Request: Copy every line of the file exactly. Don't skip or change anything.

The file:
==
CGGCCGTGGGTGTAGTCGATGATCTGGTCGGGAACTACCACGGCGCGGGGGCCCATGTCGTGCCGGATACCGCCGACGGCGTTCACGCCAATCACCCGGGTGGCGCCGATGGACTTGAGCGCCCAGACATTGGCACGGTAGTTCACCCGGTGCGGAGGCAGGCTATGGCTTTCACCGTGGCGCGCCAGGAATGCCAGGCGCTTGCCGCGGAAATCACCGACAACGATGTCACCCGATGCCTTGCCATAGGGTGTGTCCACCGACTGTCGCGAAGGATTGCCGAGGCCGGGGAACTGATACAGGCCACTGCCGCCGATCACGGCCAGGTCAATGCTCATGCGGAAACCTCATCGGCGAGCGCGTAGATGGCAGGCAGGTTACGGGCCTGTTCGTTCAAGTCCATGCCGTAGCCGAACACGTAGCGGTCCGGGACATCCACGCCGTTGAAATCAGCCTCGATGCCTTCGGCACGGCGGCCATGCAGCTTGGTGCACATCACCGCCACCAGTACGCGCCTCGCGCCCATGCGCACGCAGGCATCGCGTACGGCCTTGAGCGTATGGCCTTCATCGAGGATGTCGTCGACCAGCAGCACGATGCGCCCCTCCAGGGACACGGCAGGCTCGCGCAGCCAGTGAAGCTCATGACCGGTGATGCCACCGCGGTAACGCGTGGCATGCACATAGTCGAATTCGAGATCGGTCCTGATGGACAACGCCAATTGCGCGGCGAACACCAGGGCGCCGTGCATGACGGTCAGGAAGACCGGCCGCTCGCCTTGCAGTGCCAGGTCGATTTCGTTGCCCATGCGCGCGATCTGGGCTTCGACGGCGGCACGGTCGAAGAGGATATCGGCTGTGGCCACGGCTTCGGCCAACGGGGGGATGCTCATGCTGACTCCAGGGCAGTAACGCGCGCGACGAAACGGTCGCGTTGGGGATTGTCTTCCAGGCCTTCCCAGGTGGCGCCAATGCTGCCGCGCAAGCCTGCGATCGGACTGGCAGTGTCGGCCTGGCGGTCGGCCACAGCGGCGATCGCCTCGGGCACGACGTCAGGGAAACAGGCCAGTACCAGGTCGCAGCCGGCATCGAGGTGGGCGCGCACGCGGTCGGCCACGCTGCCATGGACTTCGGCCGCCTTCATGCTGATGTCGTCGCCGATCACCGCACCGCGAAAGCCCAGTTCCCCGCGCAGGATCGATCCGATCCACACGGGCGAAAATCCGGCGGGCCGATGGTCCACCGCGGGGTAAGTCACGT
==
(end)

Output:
CGGCCGTGGGTGTAGTCGATGATCTGGTCGGGAACTACCACGGCGCGGGGGCCCATGTCGTGCCGGATACCGCCGACGGCGTTCACGCCAATCACCCGGGTGGCGCCGATGGACTTGAGCGCCCAGACATTGGCACGGTAGTTCACCCGGTGCGGAGGCAGGCTATGGCTTTCACCGTGGCGCGCCAGGAATGCCAGGCGCTTGCCGCGGAAATCACCGACAACGATGTCACCCGATGCCTTGCCATAGGGTGTGTCCACCGACTGTCGCGAAGGATTGCCGAGGCCGGGGAACTGATACAGGCCACTGCCGCCGATCACGGCCAGGTCAATGCTCATGCGGAAACCTCATCGGCGAGCGCGTAGATGGCAGGCAGGTTACGGGCCTGTTCGTTCAAGTCCATGCCGTAGCCGAACACGTAGCGGTCCGGGACATCCACGCCGTTGAAATCAGCCTCGATGCCTTCGGCACGGCGGCCATGCAGCTTGGTGCACATCACCGCCACCAGTACGCGCCTCGCGCCCATGCGCACGCAGGCATCGCGTACGGCCTTGAGCGTATGGCCTTCATCGAGGATGTCGTCGACCAGCAGCACGATGCGCCCCTCCAGGGACACGGCAGGCTCGCGCAGCCAGTGAAGCTCATGACCGGTGATGCCACCGCGGTAACGCGTGGCATGCACATAGTCGAATTCGAGATCGGTCCTGATGGACAACGCCAATTGCGCGGCGAACACCAGGGCGCCGTGCATGACGGTCAGGAAGACCGGCCGCTCGCCTTGCAGTGCCAGGTCGATTTCGTTGCCCATGCGCGCGATCTGGGCTTCGACGGCGGCACGGTCGAAGAGGATATCGGCTGTGGCCACGGCTTCGGCCAACGGGGGGATGCTCATGCTGACTCCAGGGCAGTAACGCGCGCGACGAAACGGTCGCGTTGGGGATTGTCTTCCAGGCCTTCCCAGGTGGCGCCAATGCTGCCGCGCAAGCCTGCGATCGGACTGGCAGTGTCGGCCTGGCGGTCGGCCACAGCGGCGATCGCCTCGGGCACGACGTCAGGGAAACAGGCCAGTACCAGGTCGCAGCCGGCATCGAGGTGGGCGCGCACGCGGTCGGCCACGCTGCCATGGACTTCGGCCGCCTTCATGCTGATGTCGTCGCCGATCACCGCACCGCGAAAGCCCAGTTCCCCGCGCAGGATCGATCCGATCCACACGGGCGAAAATCCGGCGGGCCGATGGTCCACCGCGGGGTAAGTCACGT